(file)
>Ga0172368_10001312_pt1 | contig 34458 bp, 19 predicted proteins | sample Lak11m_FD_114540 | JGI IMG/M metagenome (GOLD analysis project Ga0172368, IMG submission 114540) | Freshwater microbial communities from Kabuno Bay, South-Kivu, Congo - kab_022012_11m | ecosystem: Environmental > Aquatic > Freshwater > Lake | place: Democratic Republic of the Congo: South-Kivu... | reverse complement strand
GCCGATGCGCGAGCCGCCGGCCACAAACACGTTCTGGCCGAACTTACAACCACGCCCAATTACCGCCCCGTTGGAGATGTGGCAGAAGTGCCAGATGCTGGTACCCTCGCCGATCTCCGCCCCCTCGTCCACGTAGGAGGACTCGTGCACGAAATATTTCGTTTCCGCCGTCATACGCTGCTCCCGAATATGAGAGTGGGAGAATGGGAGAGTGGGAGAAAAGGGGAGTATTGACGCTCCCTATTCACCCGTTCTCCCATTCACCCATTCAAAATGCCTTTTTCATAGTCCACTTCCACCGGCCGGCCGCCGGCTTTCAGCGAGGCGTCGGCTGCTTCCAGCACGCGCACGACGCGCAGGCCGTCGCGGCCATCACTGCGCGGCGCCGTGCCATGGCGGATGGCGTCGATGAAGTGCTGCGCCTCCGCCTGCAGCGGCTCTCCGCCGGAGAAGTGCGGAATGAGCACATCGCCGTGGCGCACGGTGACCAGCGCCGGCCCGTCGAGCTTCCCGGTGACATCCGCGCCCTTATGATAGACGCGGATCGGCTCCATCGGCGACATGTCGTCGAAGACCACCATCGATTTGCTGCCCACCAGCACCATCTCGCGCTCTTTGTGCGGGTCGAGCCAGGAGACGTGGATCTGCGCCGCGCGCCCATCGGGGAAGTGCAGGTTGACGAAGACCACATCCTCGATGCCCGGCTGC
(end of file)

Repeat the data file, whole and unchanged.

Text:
>Ga0172368_10001312_pt1 | contig 34458 bp, 19 predicted proteins | sample Lak11m_FD_114540 | JGI IMG/M metagenome (GOLD analysis project Ga0172368, IMG submission 114540) | Freshwater microbial communities from Kabuno Bay, South-Kivu, Congo - kab_022012_11m | ecosystem: Environmental > Aquatic > Freshwater > Lake | place: Democratic Republic of the Congo: South-Kivu... | reverse complement strand
GCCGATGCGCGAGCCGCCGGCCACAAACACGTTCTGGCCGAACTTACAACCACGCCCAATTACCGCCCCGTTGGAGATGTGGCAGAAGTGCCAGATGCTGGTACCCTCGCCGATCTCCGCCCCCTCGTCCACGTAGGAGGACTCGTGCACGAAATATTTCGTTTCCGCCGTCATACGCTGCTCCCGAATATGAGAGTGGGAGAATGGGAGAGTGGGAGAAAAGGGGAGTATTGACGCTCCCTATTCACCCGTTCTCCCATTCACCCATTCAAAATGCCTTTTTCATAGTCCACTTCCACCGGCCGGCCGCCGGCTTTCAGCGAGGCGTCGGCTGCTTCCAGCACGCGCACGACGCGCAGGCCGTCGCGGCCATCACTGCGCGGCGCCGTGCCATGGCGGATGGCGTCGATGAAGTGCTGCGCCTCCGCCTGCAGCGGCTCTCCGCCGGAGAAGTGCGGAATGAGCACATCGCCGTGGCGCACGGTGACCAGCGCCGGCCCGTCGAGCTTCCCGGTGACATCCGCGCCCTTATGATAGACGCGGATCGGCTCCATCGGCGACATGTCGTCGAAGACCACCATCGATTTGCTGCCCACCAGCACCATCTCGCGCTCTTTGTGCGGGTCGAGCCAGGAGACGTGGATCTGCGCCGCGCGCCCATCGGGGAAGTGCAGGTTGACGAAGACCACATCCTCGATGCCCGGCTGC